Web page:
Project Jigsaw goals and requirements
enewcomer at gmail.com
Wed Aug 31 17:48:10 PDT 2011
Who will be the spec lead for the modularity JSR? Will it be an open process, or will the spec lead be someone from Oracle?
Sent from my iPad
On Aug 31, 2011, at 1:13 PM, mark.reinhold at oracle.com wrote:
> Apologies for the delayed reply. Unfortunately I've had limited time to
> devote to the modularity topic over the past couple of months. Between
> getting JDK 7 out the door, taking some much-needed vacation time, and
> tending to various non-technical tasks at the request of my management
> it's been an unexpectedly busy summer. I'm in the process of ramping
> back up on modularity now, however, and I expect to be more fully
> engaged going forward.
> 2011/6/3 3:19 -0700, gnormington at vmware.com:
>> I'm pleased to see the explicit acknowledgement of some basic OSGi
>> interoperation requirements in the requirements document ().
>> I agree with David Bosschaert (), that it would make sense for OSGi
>> to support the Java SE 8 module format and, for modules which can serve
>> equally well as OSGi bundles, I'd like to avoid dual-maintenance of
>> module metadata and OSGi manifest. I'd like to be able to "decorate"
>> the standard metadata.
>> However, the requirement "The syntax must place all extended metadata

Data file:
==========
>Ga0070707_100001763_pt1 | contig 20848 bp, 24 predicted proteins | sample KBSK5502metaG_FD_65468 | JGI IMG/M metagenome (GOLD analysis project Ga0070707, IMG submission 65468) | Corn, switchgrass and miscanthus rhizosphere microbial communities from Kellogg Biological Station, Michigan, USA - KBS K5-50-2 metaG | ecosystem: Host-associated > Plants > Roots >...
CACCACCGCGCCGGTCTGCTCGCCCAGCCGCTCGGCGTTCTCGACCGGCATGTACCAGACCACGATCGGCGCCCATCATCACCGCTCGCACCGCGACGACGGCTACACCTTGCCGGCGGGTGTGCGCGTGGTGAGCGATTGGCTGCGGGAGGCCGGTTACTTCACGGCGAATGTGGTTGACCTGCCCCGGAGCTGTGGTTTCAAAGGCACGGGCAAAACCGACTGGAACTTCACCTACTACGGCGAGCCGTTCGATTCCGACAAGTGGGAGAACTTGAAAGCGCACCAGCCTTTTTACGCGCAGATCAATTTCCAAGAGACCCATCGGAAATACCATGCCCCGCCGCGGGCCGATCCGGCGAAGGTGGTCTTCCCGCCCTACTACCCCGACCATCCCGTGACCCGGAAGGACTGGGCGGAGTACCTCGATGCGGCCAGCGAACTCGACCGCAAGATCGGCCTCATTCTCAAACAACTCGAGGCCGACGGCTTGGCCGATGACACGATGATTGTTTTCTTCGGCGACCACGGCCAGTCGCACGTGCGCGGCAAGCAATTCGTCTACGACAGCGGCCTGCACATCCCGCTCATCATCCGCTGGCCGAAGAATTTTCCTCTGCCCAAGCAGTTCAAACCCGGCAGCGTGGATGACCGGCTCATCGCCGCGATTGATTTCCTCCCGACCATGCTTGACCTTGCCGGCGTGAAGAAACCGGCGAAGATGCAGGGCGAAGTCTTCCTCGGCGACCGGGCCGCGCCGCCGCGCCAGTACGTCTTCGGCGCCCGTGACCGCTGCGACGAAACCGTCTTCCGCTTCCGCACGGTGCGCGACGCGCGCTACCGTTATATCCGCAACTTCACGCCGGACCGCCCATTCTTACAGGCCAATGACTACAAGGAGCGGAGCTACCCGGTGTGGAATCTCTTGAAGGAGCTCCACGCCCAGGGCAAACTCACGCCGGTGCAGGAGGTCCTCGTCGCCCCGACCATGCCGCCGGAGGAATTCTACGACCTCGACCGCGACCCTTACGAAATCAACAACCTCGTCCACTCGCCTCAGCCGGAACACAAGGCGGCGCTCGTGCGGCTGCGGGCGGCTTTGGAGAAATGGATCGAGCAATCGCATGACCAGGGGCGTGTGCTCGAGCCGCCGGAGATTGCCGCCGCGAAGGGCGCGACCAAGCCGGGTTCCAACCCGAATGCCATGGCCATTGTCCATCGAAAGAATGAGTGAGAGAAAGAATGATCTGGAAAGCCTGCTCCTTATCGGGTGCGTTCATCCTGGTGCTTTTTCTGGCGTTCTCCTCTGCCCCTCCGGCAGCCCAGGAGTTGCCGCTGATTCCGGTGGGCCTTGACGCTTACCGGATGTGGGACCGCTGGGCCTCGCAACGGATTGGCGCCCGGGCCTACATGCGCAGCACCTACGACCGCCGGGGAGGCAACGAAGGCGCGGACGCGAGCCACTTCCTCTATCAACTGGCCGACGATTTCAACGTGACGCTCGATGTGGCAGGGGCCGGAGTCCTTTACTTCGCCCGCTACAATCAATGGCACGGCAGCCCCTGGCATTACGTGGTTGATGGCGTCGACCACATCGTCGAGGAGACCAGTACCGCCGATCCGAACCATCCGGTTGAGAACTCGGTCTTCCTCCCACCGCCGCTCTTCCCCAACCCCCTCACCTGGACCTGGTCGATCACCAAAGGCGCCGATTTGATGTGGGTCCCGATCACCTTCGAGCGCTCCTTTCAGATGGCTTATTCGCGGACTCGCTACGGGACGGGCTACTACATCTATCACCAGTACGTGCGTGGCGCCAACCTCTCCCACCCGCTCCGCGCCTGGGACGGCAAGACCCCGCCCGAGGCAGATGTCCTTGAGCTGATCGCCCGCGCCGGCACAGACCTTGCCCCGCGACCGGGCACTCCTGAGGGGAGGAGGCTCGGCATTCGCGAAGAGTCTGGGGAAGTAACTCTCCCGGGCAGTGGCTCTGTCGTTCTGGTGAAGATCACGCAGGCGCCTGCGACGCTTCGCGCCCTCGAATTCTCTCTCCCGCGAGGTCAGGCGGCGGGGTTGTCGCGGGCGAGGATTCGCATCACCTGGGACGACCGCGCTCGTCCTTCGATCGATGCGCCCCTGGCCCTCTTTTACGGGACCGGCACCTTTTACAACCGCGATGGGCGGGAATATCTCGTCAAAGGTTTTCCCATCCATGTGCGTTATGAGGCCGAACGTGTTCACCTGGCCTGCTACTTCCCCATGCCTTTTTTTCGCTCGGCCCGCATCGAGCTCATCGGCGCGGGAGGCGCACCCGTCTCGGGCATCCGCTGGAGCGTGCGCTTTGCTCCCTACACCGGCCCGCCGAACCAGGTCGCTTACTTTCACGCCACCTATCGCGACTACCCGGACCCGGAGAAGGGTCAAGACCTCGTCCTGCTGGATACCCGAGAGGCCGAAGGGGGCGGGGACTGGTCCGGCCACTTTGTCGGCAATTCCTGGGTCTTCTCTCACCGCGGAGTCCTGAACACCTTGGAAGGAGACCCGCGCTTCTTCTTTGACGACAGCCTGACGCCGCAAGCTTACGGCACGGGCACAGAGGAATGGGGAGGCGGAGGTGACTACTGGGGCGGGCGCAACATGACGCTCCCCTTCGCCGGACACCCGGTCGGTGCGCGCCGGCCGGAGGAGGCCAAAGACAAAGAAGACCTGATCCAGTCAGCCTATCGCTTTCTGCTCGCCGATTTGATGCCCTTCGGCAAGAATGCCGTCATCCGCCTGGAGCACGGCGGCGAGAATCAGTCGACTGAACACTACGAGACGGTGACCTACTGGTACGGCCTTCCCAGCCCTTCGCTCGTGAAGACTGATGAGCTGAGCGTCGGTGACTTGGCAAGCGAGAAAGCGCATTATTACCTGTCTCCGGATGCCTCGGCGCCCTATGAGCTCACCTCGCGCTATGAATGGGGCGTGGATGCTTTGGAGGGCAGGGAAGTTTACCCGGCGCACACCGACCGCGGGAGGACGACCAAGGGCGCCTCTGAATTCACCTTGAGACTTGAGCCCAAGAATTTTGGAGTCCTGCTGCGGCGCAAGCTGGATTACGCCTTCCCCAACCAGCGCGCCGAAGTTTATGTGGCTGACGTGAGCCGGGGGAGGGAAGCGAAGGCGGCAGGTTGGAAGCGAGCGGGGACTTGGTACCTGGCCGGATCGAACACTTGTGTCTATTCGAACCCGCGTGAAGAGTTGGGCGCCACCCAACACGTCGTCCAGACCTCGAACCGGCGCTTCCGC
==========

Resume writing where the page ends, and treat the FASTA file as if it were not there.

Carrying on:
>> after all standard metadata, with a clear delineation between them."
>> precludes inline decorations. The result would be duplication and
>> I propose that this requirement be changed so that standard metadata
>> could be decorated inline (the decorations would be ignored by the Java
>> SE module system).
>> What do you think?
> Like all other design issues this one will, ultimately, be decided by
> the EG of the upcoming module-system JSR, which I expect to submit some
> time in October. What you see in the Jigsaw code right now is just a
> For now, my own view on this is that we need to find the right balance
> between readability and extensibility. It's critical that the standard
> metadata be easy for every developer to read. In-line decorations tend
> to reduce readability, especially when their semantics are non-standard
> and module-system-dependent. Placing extended metadata at the end of a
> module declaration allows it to be maintained along with the standard
> metadata but in a way that doesn't harm readability.
> To put it another way, should the burden of "clunkiness" be borne by all
> developers, or just by those who need to deal with extended metadata?
> - Mark
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